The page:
Kern County Public Health has seen a 22 percent increase so far this year in the number of serological lab tests performed for valley fever, an indication that cases could top last year’s figures, which were the worst recorded since the 2011 epidemic.
The public health lab performed 15,058 tests for coccidioidomycosis, or cocci for short, through September — almost 3,300 more than the same time last year. When lower figures came in for September 2016, the Kern County Public Health Services Department seized the opportunity to warn the public of a potential increase in cases.
By the end of last year, 2,310 people had been infected and six had died.
It’s unclear, however, how many of the lab tests run this year are positive for the infection, and the data doesn’t account for serological tests run through commercial laboratories, such as Physicians Automated Laboratory, QuestDiagnostics or Lab Corp. It also doesn’t account for whether there’s been a general increase in lab testing at the Kern Public Health lab, or for patients who have developed valley fever and are getting routine monthly tests.
The department does not have up-to-date numbers of confirmed valley fever cases this year.
Between the lab data and what public health officials have heard anecdotally, however, they suspect cases could be on par with last year — but won’t say definitively.
“It does seem similar to what we saw last year,” Kern County Department of Public Health Services Senior Epidemiologist Kim Hernandez said, making no predictions, however, whether cases would eclipse what was recorded last year.
“I wish I could predict how bad it could be so we could tell people beforehand. It’s always been a struggle to warn people. If we say it’s going to be a bad year and nobody gets valley fever, is it because everybody’s taking precautions, or did we miss the mark?” Hernandez said.
An insidious respiratory disease, valley fever starts with breathing. When the Coccidioides fungus that grows throughout the southwestern United States gets disturbed in the soil, microscopic particles are swept into the air. On dry, dusty days, those fungal spores can be inhaled and become lodged in the lungs. Some people develop no symptoms — the case for most. But for others, the fungus leads to flu-like symptoms, including cough, fever, extreme fatigue and night sweats. In the rarest cases, the fungus can spread throughout the body and cause a lifetime of health complications, and even death.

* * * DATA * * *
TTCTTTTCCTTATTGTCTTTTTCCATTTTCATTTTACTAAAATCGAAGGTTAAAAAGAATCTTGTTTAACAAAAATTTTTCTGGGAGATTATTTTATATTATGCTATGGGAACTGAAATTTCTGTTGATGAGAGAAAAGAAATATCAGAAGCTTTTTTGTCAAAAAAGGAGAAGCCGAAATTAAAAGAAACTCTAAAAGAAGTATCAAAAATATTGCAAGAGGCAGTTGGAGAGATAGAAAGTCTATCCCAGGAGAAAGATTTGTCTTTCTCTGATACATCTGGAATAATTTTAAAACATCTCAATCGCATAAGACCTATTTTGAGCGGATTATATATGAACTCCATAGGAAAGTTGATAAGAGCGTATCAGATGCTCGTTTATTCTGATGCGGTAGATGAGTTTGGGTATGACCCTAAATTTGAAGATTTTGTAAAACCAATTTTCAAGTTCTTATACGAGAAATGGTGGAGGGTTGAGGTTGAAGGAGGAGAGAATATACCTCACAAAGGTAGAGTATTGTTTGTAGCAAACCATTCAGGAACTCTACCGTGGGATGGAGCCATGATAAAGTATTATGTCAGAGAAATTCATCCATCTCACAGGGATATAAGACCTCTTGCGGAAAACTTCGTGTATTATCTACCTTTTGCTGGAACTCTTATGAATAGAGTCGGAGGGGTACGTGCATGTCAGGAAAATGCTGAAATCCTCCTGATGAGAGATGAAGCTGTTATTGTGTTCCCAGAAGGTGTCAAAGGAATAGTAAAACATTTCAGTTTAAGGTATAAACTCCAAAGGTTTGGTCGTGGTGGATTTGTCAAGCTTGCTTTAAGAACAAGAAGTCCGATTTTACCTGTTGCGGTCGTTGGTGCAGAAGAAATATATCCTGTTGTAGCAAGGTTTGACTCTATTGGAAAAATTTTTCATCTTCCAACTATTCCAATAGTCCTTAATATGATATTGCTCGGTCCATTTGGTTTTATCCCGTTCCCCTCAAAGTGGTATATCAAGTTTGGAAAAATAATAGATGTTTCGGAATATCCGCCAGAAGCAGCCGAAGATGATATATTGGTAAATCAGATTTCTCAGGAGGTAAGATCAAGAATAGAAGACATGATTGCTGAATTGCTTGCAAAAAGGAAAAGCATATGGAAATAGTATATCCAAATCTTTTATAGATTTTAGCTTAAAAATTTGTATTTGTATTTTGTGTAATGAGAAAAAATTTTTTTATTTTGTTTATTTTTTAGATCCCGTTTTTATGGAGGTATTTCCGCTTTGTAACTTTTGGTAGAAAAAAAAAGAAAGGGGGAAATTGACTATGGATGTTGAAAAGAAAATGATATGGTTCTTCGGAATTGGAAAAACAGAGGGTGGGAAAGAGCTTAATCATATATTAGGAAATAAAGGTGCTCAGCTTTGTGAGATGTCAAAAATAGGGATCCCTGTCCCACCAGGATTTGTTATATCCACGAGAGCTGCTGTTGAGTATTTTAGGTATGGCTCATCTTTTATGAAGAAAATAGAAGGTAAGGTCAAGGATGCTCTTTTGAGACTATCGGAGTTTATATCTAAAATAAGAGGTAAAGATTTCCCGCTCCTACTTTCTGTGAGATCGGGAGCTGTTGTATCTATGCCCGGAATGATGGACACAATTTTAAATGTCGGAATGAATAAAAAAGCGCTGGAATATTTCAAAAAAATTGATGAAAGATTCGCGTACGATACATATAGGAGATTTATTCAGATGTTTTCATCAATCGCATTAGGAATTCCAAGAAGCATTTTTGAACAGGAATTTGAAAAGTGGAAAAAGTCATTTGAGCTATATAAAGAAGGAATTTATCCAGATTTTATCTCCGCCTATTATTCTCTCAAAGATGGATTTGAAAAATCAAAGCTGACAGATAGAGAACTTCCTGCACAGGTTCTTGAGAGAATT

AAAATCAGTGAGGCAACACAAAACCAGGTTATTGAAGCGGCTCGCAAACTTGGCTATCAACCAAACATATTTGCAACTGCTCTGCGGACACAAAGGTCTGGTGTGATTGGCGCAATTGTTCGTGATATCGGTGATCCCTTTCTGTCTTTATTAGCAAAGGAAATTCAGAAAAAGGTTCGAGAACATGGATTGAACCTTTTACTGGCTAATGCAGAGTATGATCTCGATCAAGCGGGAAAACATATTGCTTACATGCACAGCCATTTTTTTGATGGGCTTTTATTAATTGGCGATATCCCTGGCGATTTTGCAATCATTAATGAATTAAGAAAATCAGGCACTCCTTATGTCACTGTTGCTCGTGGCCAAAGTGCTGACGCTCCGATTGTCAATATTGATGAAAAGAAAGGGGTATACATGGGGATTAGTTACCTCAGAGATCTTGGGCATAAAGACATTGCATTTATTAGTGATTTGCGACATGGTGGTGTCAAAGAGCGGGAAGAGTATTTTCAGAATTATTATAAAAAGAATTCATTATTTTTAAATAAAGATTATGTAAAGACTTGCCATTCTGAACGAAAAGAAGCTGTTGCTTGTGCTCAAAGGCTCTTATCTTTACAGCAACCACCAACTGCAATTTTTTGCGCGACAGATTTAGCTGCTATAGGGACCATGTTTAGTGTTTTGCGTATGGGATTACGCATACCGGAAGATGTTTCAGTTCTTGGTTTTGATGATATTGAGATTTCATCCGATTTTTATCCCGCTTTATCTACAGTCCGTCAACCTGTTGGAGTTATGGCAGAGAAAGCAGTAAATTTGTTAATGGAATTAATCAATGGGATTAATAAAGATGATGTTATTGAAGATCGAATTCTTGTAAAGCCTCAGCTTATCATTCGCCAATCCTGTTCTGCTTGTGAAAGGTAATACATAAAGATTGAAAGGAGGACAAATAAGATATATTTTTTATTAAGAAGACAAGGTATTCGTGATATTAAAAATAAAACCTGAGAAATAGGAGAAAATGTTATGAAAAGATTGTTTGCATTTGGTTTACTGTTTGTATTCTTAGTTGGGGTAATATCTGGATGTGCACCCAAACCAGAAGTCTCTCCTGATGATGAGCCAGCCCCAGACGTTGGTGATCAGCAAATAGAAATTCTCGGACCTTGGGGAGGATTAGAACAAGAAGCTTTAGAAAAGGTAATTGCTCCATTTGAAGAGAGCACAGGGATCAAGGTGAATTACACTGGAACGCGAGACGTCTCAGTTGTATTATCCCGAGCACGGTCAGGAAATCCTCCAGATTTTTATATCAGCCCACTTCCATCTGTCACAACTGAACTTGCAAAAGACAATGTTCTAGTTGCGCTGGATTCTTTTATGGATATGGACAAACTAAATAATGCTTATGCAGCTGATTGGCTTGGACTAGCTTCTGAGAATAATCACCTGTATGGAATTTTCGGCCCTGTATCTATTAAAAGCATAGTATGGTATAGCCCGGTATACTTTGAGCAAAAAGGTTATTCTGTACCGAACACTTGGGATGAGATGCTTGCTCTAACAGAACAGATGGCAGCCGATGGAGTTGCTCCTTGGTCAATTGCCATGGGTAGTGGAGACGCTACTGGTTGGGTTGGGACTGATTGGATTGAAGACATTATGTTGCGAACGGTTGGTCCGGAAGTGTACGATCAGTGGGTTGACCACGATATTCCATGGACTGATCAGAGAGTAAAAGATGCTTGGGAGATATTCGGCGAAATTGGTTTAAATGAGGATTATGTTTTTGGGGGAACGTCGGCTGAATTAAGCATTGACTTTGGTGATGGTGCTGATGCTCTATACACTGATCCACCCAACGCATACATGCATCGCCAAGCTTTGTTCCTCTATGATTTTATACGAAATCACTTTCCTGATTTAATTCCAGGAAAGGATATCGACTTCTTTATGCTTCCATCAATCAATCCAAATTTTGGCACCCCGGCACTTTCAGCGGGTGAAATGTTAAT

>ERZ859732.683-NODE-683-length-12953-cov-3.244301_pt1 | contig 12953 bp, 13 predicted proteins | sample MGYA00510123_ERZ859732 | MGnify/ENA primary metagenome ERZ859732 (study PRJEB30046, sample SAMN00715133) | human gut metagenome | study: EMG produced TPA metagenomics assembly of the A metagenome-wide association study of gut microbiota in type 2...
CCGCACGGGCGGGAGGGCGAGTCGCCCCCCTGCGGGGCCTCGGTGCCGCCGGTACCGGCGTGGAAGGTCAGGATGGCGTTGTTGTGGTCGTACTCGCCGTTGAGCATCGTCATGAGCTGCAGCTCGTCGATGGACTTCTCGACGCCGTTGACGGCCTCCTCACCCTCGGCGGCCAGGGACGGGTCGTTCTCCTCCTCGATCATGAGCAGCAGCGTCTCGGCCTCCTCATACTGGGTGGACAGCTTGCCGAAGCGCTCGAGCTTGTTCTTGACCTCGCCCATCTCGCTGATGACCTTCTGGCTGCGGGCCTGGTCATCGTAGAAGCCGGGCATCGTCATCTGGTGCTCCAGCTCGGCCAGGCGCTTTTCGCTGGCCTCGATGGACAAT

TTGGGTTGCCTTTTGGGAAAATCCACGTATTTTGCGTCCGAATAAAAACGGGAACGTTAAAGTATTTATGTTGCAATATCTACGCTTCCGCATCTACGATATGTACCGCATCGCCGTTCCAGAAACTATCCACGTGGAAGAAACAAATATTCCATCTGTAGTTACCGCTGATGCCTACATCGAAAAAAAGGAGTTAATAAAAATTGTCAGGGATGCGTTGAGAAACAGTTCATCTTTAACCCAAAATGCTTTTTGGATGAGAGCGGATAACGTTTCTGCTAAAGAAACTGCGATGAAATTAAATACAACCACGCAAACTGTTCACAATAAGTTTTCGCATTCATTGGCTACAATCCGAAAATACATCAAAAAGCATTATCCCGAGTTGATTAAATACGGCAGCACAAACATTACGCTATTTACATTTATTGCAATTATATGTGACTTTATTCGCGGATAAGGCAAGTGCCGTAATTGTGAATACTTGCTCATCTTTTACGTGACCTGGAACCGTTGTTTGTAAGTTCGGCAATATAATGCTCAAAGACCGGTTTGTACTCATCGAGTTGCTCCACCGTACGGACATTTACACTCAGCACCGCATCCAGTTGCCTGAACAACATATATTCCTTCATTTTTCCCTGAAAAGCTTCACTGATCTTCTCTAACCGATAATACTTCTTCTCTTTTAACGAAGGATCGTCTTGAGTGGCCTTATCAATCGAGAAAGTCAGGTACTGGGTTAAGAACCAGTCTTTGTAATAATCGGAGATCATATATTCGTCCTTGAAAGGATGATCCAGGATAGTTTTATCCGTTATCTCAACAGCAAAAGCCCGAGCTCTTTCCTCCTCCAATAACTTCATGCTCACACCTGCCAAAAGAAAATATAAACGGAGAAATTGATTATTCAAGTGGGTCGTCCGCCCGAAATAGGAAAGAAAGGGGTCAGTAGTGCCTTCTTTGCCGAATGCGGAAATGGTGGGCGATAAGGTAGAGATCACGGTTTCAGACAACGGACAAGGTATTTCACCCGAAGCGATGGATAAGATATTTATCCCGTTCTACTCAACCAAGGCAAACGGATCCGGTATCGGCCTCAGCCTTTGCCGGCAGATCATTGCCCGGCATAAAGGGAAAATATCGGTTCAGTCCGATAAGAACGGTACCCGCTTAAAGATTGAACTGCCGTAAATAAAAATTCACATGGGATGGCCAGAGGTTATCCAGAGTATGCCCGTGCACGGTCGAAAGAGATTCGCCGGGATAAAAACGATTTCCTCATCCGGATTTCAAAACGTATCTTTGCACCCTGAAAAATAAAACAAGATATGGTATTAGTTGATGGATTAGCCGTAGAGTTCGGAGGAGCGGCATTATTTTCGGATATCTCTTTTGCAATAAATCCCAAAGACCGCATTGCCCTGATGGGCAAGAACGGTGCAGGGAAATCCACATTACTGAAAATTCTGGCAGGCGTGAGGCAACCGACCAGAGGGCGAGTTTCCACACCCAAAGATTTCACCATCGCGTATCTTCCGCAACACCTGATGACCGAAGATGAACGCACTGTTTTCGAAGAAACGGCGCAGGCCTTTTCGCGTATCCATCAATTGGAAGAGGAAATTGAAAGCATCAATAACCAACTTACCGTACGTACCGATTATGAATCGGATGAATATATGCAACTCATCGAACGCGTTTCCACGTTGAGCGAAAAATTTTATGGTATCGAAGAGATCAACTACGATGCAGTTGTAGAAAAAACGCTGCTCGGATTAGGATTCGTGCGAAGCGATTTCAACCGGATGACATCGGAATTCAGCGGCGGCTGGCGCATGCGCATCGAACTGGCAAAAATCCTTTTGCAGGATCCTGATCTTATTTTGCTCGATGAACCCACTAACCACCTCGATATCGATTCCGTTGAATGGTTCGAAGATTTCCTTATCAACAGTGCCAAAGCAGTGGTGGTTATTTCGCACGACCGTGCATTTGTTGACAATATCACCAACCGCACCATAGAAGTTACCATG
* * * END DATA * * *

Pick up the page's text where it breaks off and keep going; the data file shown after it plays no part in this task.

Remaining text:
While lab tests have increased across the year, the greatest spikes have come in winter months — an unusual occurrence since the disease typically peaks during the late summer and early fall.
More than 2,000 lab tests were requested in January, a 35 percent spike over 2016, according to Public Health data. February saw a 24 percent increase, and March a 34 percent surge. Combined, the three months of testing total 5,207 — almost 40 percent of the year’s requested labs.
Hernandez said that could be chalked up to a delay in testing. People could be getting infected during peak months, but develop symptoms weeks later. By the time a doctor thinks to test for valley fever, it could be winter, she said.
While Hernandez said the lab tests aren’t always an indicator of higher cases, valley fever advocates say they’ve been hearing of increased cases throughout the community.
Sandra Larson, a longtime member of the Bakersfield-based Valley Fever Americas Foundation, said she met a doctor recently who just learned about cocci while working in Taft, where she practices.
“She’s appalled by the number of cases she’s getting diagnosed every week,” Larson said. “She’s getting three or four cases a week out there. That’s a lot.”
Fellow VFAF member Rob Purdie suggested another possibility: that consistent messaging about valley fever through media and public awareness campaigns are paying off and leading to the surge in testing.
"I wonder if it's a sign of effectively communicating the message," Purdie said. "That would be the best-case scenario."